Term | Definition |
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Alpha threshold | The scientific method tests hypotheses. We don’t actually prove our hypothesis, we set out to disprove the opposite (called the null hypothesis). And we don’t even get to actually disprove the the null hypothesis either; the best we can manage is to say that the probability of the null hypothesis being right is very low. How low is very low? That is in the eye of the beholder, and the beholder sets this level by defining the alpha threshold. In medicine, for historical and arbitrary reasons, we set alpha to be 0.05. That is, we are willing to accept the a 5% chance of a false positive study result, aka Type I error. If the p-value of a study is below alpha (p < 0.05, typically), the study results are said to be statistically significant. In some cases, it may make sense to set alpha even lower than 0.05; but that of course increases the risk of failing to reject a false null hypothesis, Type II error. As in many situations in clinical medicine, setting alpha is a compromise. One cannot "err on the side of caution" with a uniformly high or low threshold. The conservative approach depends on the clinical details. |

Incidence | Incidence is a measure of the number of new cases of a disease that crop up in a population over a specified time interval. It is often confused with prevalence. |

Prevalence | Prevalence is the fraction of the population with the disease, or the ratio of the number of people with the disease to the number of individuals in the population. Prevalence should not to be confused with incidence – the latter is a measure of new occurrences of a disease within a given time interval, whereas prevalence counts total cases, regardless of when they were contracted. Prevalence is typically greater than incidence, unless the disease is highly fatal. |

Mean | The mean is the average value for all of the data points. Note that only continuous, not categorical, data can have a mean. The "mean result" of a series of 6 patients, 2 of whom were rated "bad", 2 "ok", and 2 "good" is not "ok"; rather, in that case, the term "mean" is meaningless (no pun intended). |

Median | The median is the value of the "middle number" of the sorted data set; by definition, half of the values are above the median, and half are below. If there are 101 data points, the median is the value of sorted item number 51 (50 are below it and 50 are above). The median is also the 50th percentile. The median of the set (1,2,3,4,5,6,7,8,9) is obviously 5. The key to finding the median is sorting the set; the median of the set is not so obvious when not sorted: (8,5,6,1,2,7,4,9,3). |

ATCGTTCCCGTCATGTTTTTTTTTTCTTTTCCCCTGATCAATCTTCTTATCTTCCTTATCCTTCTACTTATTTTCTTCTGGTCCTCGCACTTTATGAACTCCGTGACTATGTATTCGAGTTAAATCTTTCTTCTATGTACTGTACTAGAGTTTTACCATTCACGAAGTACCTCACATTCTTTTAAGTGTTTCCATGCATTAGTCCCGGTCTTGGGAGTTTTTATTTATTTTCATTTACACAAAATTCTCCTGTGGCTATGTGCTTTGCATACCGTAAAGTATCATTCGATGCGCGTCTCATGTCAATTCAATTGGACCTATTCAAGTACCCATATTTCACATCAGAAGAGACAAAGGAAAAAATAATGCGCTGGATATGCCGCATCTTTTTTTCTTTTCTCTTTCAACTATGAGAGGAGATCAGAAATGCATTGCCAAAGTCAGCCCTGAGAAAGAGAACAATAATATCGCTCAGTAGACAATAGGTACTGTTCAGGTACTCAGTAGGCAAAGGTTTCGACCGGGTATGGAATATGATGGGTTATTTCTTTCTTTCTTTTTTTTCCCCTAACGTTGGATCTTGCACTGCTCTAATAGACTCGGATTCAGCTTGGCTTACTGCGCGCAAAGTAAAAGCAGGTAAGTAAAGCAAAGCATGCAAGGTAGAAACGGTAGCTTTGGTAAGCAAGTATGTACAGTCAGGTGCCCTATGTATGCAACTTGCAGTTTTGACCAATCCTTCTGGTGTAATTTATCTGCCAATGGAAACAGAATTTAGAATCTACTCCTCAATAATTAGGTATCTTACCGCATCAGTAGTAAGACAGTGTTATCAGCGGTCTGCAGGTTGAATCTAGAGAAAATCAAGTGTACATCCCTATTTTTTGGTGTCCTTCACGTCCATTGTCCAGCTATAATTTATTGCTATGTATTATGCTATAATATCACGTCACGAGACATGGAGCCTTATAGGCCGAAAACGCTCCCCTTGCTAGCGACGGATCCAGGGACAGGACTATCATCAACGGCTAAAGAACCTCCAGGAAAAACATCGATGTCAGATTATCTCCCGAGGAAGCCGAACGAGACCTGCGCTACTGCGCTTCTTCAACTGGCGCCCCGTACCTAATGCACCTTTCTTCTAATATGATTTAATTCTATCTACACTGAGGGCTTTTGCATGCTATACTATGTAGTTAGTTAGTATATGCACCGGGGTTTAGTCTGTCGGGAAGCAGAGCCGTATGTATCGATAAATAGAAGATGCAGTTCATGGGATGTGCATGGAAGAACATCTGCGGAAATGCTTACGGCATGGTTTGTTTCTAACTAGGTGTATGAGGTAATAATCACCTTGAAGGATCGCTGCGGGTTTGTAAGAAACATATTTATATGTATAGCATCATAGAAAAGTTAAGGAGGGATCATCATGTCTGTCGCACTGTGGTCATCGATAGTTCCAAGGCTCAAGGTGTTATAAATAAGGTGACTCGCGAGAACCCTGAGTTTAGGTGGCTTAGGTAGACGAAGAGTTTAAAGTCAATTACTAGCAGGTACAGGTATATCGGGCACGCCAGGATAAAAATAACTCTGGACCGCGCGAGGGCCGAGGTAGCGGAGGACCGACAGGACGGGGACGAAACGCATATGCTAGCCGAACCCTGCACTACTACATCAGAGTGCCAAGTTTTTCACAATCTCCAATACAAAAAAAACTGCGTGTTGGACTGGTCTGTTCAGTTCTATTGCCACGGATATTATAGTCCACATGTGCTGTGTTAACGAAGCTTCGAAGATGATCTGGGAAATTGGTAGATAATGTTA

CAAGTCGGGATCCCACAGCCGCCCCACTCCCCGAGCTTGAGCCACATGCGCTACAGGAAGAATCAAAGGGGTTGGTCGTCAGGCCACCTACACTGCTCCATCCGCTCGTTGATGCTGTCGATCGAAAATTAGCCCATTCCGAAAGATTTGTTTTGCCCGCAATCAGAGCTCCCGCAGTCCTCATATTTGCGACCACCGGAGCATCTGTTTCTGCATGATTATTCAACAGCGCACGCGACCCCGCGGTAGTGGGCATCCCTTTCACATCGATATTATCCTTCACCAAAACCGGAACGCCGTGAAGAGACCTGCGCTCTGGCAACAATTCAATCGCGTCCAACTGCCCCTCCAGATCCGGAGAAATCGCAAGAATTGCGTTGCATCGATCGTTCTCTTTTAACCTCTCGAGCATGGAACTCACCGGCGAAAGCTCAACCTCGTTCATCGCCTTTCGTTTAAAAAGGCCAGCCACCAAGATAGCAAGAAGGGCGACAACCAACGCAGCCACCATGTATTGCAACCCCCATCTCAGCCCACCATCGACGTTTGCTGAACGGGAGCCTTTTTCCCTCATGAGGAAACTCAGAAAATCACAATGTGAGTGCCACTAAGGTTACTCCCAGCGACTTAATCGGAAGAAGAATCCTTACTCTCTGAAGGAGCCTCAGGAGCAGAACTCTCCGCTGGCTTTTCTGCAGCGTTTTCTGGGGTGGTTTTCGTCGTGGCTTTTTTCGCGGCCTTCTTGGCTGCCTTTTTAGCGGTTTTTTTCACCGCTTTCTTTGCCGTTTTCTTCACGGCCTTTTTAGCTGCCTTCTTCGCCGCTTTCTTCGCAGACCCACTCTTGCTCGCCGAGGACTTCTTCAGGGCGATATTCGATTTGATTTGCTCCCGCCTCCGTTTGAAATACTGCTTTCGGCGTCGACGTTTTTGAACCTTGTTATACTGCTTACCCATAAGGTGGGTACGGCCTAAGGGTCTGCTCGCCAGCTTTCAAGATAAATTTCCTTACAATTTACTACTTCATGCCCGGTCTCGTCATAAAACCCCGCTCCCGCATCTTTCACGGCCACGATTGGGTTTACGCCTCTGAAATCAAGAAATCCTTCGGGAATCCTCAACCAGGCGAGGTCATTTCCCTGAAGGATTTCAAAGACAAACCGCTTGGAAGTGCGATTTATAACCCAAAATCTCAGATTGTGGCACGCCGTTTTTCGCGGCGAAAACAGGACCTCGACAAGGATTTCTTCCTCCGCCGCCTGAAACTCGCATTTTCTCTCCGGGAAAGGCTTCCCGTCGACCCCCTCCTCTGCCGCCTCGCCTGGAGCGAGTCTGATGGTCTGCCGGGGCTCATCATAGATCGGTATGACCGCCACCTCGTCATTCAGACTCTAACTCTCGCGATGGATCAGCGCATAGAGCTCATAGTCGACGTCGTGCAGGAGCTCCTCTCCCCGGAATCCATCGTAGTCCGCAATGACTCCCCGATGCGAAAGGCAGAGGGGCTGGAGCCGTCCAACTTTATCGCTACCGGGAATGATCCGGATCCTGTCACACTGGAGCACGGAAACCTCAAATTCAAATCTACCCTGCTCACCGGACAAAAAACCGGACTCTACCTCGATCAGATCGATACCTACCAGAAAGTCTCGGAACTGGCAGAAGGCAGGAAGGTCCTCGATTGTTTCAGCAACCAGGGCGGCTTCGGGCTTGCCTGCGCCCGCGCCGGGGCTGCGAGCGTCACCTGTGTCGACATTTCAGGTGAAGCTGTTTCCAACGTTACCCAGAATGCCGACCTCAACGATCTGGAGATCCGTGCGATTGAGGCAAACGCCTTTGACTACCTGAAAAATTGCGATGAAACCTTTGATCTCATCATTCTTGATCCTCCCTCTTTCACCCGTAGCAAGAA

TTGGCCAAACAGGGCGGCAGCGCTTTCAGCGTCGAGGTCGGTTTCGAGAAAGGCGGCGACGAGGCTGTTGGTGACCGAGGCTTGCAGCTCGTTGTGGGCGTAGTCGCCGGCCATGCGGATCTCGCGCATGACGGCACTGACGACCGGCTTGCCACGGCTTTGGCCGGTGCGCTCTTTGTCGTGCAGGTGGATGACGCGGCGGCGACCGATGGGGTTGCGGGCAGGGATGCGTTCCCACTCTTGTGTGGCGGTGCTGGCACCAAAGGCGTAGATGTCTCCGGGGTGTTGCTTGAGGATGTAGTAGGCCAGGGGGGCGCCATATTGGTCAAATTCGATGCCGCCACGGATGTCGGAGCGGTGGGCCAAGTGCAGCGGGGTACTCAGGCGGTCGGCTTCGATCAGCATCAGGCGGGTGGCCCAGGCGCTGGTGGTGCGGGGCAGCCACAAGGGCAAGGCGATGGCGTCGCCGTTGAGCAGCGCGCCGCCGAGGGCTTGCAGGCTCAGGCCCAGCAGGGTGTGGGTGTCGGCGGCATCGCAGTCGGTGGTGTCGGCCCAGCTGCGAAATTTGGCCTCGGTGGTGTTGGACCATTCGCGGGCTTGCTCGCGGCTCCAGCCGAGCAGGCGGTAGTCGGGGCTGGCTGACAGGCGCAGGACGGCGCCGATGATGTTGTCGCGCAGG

Mode | The mode is defined as the most frequently occurring value or item within a distribution. |

P-value | This is a test statistic representing the probability that the null hypothesis (typically, the assumption the two groups are not different) is true. Hence, the lower the value, the more likely that the two groups are indeed different. |

Statistical significance | When we say two sample means are different and that the difference is statistically significant, we are saying that the probability that the two means come from the same group is so low that we can ignore that possibility and |

Type I error | A false positive. Example: A small (n=2) study of ankle fractures showed that ORIF leads to faster union than casting. In fact, if a larger study were undertaken, time to union would be the same. This is a Type I error. |

Type II error | A false negative. Example: A small (n=2) study of ankle fractures showed that ORIF and casting have the same wound infection complication rate; zero in both groups. In fact, if a larger study were undertaken, wound infections would be found only in the surgical group. This is a Type II error. The Power of the Study is the ability to detect differences if they truly are present. Power increases with sample size. The small study size caused the error here. |